Thoughts on “Loved and Loving: John’s Epistles” Lesson 4


Venice 045I am writing tonight from the beautiful Tampa Bay area.

And now I beseech thee, lady, not as though I wrote a new commandment unto thee, but that which we had from the beginning, that we love one another.  2 John 1:5

 A while back a friend asked me, “What was the largest mountain in the world before Mt. Everest was discovered?” I don’t really know my mountains so I gave up. They said, “Mt. Everest.” Of course Mt. Everest was the largest mountain in the world even before it was discovered. The mountain was not new, it had been there the whole time before it was discovered. Likewise the command that we love one another is no new commandment even though it might be a new concept to some.

 Many believe that the Old Testament is all about “the law” while the New Testament is all about grace. Fact is in Genesis 3 we find Jesus giving Adam and Eve love and grace when He promised them a Savior hundreds of years before the Ten Commandments were given in Exodus 20. Love has been there all along. In Romans 13:10, Paul says, “therefore love [is] the fulfilling of the law.” In Galatians 5:14 Paul says, “For all the law is fulfilled in one word, [even] in this; Thou shalt love thy neighbour as thyself.”  James says in James 2:8, “If ye fulfil the royal law according to the scripture, Thou shalt love thy neighbour as thyself.”

Friday’s section of this week’s SS lesson says, “It’s one thing to keep the Ten Commandments; it’s another thing to love other people. What’s the difference? Which is easier to do, and why?” 

Many  say we don’t need the Ten Commandments; we just need to love each other. Well what does it mean to love each other? The Ten Commandments define love for us. Love is honoring your parents and being true to your spouse. Love is being honest with your neighbor and not harming them or their character by slander. Love is simply putting others first, and the Ten Commandments tell us how to put God first in the first four commands and then how to put our neighbor first in the last six commands. In Ephesians 5 Paul tells husbands to love their wives as Christ loved the church and gave Himself for it. The principle here is others first. You don’t have to feel butterflies in your stomach and get all gooey and emotional when you see your spouse, but you do need to put their needs before your needs. Putting the needs of others first is what love is. Over the years I have had people ask me if it is okay to have sex on the Sabbath. I always tell them, if you are doing it to please your spouse then it is okay, if you are doing it to please yourself then it is wrong any day of the week. This has blown a couple of men away. But the only way to make love is put the other person first. When you are having relations with your spouse to please yourself, you are not making love, you are making lust! When Jesus says if you lust after a woman you have committed adultery that woman can be your own wife! Because when you lust after her you have just put yourself and your needs before her needs. You are not thinking about what you can do for her, but by lusting you are thinking of what she can do for you and you have just made yourself first. Love is others first. Lust is putting self first. Now here is something the world does not understand, including the two men who were blown away by my answer, lust is the same thing as hate. In 2 Samuel 13:15 Amnon forces a woman and the Bible says he hated her. Why? Because lust is self first, which means others last which is the opposite of love.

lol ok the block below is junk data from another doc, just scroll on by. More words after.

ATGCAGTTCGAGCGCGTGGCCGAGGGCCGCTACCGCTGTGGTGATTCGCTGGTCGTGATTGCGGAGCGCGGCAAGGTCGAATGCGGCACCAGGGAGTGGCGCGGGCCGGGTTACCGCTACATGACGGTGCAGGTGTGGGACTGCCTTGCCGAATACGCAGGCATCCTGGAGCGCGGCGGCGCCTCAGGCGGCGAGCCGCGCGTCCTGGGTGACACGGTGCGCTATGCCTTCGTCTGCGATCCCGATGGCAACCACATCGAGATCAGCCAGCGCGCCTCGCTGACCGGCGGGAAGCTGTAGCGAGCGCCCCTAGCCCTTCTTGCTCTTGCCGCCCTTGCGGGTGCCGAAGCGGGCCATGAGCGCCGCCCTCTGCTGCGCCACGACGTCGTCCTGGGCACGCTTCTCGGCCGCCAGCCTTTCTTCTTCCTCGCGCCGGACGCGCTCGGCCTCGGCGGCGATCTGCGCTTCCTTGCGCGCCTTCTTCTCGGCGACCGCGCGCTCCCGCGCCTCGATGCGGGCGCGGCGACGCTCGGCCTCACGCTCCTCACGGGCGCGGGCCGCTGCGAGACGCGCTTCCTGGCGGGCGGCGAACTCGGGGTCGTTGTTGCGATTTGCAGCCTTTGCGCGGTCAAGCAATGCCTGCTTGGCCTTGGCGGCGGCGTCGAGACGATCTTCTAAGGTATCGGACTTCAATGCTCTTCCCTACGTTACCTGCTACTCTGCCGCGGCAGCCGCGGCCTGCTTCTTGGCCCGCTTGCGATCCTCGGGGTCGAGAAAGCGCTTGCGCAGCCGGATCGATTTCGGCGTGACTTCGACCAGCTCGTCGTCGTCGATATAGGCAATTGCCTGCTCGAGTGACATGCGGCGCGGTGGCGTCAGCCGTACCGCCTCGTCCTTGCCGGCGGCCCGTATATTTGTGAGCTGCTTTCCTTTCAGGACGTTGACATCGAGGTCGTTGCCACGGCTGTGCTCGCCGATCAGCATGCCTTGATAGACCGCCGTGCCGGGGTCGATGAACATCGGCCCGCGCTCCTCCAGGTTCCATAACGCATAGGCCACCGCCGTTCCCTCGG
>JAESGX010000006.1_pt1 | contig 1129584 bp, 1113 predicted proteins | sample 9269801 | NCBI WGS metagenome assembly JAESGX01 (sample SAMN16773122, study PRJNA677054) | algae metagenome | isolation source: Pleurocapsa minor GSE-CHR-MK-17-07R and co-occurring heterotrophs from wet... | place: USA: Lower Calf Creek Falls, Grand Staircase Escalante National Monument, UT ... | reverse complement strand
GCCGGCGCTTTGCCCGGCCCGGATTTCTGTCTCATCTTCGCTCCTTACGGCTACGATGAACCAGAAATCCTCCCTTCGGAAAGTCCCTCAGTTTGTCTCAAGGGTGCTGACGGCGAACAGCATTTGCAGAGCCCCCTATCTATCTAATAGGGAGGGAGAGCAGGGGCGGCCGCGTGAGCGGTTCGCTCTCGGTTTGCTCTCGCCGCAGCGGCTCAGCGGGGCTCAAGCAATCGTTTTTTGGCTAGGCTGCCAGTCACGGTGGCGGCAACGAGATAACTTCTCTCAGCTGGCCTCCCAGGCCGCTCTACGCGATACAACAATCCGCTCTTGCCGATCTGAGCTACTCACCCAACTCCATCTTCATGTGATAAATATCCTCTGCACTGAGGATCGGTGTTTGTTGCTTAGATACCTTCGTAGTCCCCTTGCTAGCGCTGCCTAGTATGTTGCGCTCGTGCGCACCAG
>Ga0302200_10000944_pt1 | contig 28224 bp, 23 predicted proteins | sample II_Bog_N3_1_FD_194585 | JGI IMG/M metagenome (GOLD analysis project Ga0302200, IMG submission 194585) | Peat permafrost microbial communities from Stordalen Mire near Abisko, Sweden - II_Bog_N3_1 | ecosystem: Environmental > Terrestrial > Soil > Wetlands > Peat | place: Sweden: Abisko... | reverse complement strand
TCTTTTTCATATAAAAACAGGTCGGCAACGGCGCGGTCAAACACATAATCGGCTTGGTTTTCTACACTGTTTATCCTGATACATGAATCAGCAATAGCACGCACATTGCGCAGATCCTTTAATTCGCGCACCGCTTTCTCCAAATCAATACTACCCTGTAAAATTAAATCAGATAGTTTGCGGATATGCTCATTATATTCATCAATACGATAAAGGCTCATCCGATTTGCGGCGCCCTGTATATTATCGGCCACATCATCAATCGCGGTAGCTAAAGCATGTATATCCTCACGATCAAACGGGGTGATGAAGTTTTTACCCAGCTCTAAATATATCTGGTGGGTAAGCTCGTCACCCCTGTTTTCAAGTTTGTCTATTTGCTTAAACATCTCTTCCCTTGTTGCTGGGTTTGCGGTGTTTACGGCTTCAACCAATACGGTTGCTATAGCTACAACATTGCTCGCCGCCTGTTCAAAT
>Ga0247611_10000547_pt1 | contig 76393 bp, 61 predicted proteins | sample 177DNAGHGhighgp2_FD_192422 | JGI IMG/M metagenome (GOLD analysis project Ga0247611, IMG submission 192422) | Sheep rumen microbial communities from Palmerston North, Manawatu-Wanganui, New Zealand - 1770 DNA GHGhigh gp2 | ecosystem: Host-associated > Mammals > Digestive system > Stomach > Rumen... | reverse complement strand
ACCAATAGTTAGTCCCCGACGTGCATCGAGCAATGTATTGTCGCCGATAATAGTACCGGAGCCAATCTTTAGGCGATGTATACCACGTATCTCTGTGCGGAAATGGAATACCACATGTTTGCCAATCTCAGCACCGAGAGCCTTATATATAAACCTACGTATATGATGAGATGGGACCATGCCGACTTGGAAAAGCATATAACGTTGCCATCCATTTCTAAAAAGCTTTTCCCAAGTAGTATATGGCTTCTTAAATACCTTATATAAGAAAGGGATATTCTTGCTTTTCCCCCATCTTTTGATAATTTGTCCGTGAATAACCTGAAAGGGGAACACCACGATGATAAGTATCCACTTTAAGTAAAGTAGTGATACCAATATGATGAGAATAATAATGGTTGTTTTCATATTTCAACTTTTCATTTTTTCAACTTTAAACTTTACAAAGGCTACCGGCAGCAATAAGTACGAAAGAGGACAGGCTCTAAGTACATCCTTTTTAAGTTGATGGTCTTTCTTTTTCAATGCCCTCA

The Ten Commandments teach us how to avoid lust and hate by following one simple rule, others first, which is love. Again when Jesus tells us to love our enemies He is not telling us we must have some emotional bond with them and go golfing or fishing with them every Sunday morning. We love our enemies by praying for their blessings and putting their welfare before our own. The Ten Commandments again define that love for us. The Commandments define how to put God, family and others first. 

So both the Ten Commandments and love have been around all along just like Mt. Everest. Now here is another parting thought that may blow you away. I heard it from Whitley Phipps, a famous singer. He said and I believe, “The love we have for God is no stronger than the love we have for the person we love the least.” Think about it.

2 thoughts on “Thoughts on “Loved and Loving: John’s Epistles” Lesson 4”

  1. William, Thanks for sharing your thoughts on the SS lesson. The Bible should always be the basis on which we speak or declare any truth. Eclesiastes 12:13 says: Let us hear the conclusion of the whole matter: Fear God, and keep His commandments: for this is the whole duty of man.

    Can we truly say we love even if there is no reciprocity in the relationship? We say we love God because He loves us and sent Jesus Christ to die in our stead. Can man perform his duty if he gives of his love, but receives none in return? What are your thoughts on this?

    1. Hi Jennifer! Remember God loved us while we were yet sinners and He loves the whole world regardless if they love Him back or not. It is better when we are loved back, but regardless we need to love.

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